Of course, just because these genes are useful doesn’t mean that they are safe or that they should be used. What does the research tell us?

Risk: Gene transfer from plants to bacteria

Soil bacteria by Michigan State University.

Fear of antibiotic resistance markers is mainly due to fear of gene transfer from genetically modified plants to bacteria in the soil or bacteria in human or animal guts. There are at least two reasons why this fear is unwarranted. First, soil and gut bacteria naturally contain a variety of antibiotic resistance genes without any human intervention. Second, transfer of genes from a plant to a bacterium is extremely unlikely.

Natural antibiotic resistance

Life for a bacterium isn’t easy. They have to compete fiercely for resources, so it’s not surprising that some bacteria have evolved to produce poison that kills their competitors: antibiotics. The producers of these antibiotics also evolved antibiotic resistance mechanisms so they could survive their own weapons. Additionally, bacteria develop resistance to antibacterial compounds in the environment.
Often, antibiotic resistance is conferred by a single gene. Any bacteria that can find that resistance gene and use it have an advantage. Consequently, antibiotic resistance genes are widespread in natural environments. When humans intervene, using antibiotics in ways that encourage development of resistance in bacteria, that resistance is passed around even faster (no GMOs needed). For some information on how humans, check out the CDC’s pages on antibiotic resistance.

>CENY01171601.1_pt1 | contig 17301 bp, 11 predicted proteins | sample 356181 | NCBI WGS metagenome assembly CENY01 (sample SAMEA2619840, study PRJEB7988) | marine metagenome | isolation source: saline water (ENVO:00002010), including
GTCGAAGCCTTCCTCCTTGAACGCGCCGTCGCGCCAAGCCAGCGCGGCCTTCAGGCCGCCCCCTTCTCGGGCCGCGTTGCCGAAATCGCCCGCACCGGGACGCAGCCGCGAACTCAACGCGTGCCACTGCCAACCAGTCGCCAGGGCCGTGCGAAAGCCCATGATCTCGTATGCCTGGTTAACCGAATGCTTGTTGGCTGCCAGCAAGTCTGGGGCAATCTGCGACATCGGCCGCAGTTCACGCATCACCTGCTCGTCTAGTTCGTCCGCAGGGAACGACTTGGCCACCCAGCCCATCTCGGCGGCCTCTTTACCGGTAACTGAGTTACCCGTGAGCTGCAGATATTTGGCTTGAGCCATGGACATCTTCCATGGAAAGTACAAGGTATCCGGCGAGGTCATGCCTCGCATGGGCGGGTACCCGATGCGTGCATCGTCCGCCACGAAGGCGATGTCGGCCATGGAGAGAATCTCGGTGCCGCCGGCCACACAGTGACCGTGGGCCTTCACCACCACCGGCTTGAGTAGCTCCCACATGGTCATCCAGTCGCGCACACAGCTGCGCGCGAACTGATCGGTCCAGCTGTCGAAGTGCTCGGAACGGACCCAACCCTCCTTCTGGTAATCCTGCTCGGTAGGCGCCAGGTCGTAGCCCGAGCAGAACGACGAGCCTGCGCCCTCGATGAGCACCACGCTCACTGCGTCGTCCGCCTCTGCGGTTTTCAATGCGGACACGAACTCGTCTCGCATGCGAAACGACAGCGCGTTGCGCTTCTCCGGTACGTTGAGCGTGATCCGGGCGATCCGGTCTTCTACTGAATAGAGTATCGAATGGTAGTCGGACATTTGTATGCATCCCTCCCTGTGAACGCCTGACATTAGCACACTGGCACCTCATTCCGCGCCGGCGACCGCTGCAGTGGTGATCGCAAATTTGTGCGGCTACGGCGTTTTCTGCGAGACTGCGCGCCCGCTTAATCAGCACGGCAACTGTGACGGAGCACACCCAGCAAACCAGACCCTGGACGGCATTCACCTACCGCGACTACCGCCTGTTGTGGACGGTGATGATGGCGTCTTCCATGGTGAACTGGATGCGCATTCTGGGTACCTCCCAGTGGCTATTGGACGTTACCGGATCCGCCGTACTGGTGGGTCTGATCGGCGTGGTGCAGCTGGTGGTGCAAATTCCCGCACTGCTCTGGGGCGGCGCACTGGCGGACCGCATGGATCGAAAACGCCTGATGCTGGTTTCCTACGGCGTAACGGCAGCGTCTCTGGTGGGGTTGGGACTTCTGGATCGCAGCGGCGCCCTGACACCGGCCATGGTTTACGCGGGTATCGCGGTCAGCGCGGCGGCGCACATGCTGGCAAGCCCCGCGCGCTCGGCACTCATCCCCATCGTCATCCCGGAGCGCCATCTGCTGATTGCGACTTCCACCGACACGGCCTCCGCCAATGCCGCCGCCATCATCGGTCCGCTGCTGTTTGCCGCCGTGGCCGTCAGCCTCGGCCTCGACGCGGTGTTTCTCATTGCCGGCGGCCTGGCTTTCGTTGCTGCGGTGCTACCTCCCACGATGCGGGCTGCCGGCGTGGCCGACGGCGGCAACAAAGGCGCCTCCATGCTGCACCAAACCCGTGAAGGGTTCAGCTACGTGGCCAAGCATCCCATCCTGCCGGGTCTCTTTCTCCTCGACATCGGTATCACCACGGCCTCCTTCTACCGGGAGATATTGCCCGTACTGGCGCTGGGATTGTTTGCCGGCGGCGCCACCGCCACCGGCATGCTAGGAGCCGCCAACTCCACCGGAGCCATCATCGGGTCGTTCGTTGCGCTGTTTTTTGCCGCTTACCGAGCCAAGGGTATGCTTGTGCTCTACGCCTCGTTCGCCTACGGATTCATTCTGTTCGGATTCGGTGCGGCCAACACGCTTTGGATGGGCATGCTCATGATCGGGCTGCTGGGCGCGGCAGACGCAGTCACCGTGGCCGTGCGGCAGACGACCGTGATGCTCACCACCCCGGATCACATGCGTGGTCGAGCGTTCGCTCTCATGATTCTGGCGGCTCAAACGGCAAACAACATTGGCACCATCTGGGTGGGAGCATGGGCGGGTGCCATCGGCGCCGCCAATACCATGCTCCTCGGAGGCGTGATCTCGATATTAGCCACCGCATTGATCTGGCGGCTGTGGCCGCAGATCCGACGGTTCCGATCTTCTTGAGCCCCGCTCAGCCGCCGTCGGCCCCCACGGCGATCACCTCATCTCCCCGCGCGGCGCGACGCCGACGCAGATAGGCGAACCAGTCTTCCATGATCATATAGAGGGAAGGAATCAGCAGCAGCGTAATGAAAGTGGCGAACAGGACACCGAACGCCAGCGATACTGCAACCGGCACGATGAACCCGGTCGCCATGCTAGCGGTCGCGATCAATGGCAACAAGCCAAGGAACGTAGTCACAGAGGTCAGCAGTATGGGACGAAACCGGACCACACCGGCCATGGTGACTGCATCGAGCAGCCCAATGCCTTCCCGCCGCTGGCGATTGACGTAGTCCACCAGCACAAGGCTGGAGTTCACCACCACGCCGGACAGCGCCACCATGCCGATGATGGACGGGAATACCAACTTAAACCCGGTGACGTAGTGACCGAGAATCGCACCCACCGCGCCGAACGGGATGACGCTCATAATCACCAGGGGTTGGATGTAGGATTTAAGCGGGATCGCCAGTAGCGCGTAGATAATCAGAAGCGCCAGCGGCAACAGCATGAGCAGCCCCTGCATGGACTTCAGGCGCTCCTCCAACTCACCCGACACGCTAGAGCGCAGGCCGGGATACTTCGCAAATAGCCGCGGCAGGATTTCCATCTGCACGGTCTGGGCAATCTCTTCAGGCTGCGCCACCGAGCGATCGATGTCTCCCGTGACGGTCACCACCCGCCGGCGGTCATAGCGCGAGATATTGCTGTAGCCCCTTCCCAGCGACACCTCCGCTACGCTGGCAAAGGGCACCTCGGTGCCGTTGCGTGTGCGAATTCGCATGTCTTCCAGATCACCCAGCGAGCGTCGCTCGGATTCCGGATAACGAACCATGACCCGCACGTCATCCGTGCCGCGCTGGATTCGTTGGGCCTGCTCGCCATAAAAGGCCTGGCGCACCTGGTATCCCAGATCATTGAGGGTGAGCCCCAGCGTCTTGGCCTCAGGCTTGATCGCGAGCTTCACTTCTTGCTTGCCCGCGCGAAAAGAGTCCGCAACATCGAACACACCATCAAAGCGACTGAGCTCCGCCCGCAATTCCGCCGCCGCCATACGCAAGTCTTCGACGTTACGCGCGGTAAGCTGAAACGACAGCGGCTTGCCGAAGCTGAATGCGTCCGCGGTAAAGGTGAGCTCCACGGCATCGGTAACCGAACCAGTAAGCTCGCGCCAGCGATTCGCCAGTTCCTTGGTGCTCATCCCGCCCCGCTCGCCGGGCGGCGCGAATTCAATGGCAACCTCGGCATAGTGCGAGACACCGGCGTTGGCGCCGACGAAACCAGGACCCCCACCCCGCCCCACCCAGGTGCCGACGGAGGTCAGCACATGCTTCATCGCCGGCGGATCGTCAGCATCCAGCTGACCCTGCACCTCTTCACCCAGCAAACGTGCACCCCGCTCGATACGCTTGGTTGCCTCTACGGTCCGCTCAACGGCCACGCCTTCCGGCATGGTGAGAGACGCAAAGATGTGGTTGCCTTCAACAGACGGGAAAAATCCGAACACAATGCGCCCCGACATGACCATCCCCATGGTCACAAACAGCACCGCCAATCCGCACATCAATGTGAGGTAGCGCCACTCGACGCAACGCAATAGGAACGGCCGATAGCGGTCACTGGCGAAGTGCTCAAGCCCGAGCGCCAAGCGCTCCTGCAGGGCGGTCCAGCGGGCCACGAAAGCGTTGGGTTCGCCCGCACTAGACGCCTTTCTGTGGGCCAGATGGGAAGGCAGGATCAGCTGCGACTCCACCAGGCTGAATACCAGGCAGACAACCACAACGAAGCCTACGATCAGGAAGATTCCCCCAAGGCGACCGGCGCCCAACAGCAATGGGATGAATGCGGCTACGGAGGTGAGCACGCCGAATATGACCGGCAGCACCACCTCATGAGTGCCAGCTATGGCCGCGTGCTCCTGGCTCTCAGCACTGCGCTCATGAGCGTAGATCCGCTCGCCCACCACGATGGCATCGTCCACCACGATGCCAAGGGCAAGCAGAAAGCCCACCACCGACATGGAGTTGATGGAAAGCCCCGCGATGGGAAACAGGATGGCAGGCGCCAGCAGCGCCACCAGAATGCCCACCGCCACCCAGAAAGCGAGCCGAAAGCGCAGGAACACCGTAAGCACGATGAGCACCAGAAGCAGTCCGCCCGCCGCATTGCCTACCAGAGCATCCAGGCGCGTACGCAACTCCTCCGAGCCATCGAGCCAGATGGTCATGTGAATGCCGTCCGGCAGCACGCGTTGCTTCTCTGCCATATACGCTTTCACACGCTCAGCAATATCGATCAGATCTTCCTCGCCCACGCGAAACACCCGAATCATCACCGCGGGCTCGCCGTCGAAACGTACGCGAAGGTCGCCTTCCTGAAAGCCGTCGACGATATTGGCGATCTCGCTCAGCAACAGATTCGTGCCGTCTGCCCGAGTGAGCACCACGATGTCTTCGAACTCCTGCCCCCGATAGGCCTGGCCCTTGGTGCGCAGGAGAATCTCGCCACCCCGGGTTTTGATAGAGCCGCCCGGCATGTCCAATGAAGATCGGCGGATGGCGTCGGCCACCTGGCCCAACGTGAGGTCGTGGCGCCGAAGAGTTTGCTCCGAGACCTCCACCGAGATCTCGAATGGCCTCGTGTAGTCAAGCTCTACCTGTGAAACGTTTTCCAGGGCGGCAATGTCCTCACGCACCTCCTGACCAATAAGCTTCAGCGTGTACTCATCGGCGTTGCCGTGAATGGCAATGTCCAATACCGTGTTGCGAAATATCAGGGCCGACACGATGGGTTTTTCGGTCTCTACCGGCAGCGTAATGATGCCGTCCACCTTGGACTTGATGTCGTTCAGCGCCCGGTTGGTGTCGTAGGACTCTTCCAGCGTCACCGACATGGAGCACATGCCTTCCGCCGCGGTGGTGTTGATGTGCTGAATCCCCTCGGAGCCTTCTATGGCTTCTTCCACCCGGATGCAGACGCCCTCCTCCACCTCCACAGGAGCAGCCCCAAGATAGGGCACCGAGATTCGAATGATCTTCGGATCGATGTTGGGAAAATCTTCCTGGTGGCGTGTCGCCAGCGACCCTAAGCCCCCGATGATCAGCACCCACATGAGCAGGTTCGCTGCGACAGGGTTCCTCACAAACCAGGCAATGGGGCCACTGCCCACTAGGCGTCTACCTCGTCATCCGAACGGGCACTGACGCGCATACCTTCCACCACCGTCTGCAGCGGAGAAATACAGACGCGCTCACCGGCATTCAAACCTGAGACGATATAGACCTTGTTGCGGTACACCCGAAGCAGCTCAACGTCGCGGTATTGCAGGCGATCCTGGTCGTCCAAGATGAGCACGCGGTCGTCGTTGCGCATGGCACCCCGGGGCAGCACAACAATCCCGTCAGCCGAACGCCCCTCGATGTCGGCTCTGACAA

Gene swapping

Genetically modified crops: methodology, benefits, regulation and public concerns, a 2000 review in the British Medical Bulletin has a summary of the risks of horizontal gene transfer from genetically modified crops:

…horizontal transfer of a gene from ingested plant material to bacteria has never been demonstrated, and there is no indication that it has ever occurred during evolution. The probability that it could occur is, therefore, considered to be so low that it is not relevant when compared with the natural occurrence of antibiotic resistance genes.

They sound awfully confident, don’t they?
Bacteria (prokaryotes) are fairly promiscuous when it comes to genes. Many types of bacteria (not all) have the ability to take up DNA from the environment and from other bacteria and integrate it into their own genome during parts or all of their life cycle. This process is called horizontal gene transfer, and the bacteria that have this ability are called competent. Since they have this ability, it makes sense to worry about bacteria picking up antibiotic resistance genes (and other genes as well) from other organisms, including genetically modified crops.